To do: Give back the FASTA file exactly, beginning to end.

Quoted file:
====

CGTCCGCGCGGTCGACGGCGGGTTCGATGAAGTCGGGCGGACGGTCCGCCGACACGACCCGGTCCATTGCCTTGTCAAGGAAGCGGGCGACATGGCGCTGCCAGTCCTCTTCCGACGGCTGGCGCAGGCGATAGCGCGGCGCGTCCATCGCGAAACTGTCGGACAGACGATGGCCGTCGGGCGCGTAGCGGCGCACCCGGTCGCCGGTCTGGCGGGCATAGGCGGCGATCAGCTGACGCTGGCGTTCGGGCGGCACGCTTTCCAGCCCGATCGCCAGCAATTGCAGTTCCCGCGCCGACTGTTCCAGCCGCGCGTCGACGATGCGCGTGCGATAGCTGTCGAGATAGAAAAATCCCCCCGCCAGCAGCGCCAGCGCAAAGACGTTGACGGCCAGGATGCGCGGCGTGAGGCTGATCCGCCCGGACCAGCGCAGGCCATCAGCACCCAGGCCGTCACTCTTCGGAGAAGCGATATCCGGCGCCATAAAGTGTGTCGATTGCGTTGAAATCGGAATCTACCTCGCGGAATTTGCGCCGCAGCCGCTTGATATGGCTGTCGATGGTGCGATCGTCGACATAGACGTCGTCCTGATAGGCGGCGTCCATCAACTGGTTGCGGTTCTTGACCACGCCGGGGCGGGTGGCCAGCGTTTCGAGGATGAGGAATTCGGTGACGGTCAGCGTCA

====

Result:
CGTCCGCGCGGTCGACGGCGGGTTCGATGAAGTCGGGCGGACGGTCCGCCGACACGACCCGGTCCATTGCCTTGTCAAGGAAGCGGGCGACATGGCGCTGCCAGTCCTCTTCCGACGGCTGGCGCAGGCGATAGCGCGGCGCGTCCATCGCGAAACTGTCGGACAGACGATGGCCGTCGGGCGCGTAGCGGCGCACCCGGTCGCCGGTCTGGCGGGCATAGGCGGCGATCAGCTGACGCTGGCGTTCGGGCGGCACGCTTTCCAGCCCGATCGCCAGCAATTGCAGTTCCCGCGCCGACTGTTCCAGCCGCGCGTCGACGATGCGCGTGCGATAGCTGTCGAGATAGAAAAATCCCCCCGCCAGCAGCGCCAGCGCAAAGACGTTGACGGCCAGGATGCGCGGCGTGAGGCTGATCCGCCCGGACCAGCGCAGGCCATCAGCACCCAGGCCGTCACTCTTCGGAGAAGCGATATCCGGCGCCATAAAGTGTGTCGATTGCGTTGAAATCGGAATCTACCTCGCGGAATTTGCGCCGCAGCCGCTTGATATGGCTGTCGATGGTGCGATCGTCGACATAGACGTCGTCCTGATAGGCGGCGTCCATCAACTGGTTGCGGTTCTTGACCACGCCGGGGCGGGTGGCCAGCGTTTCGAGGATGAGGAATTCGGTGACGGTCAGCGTCA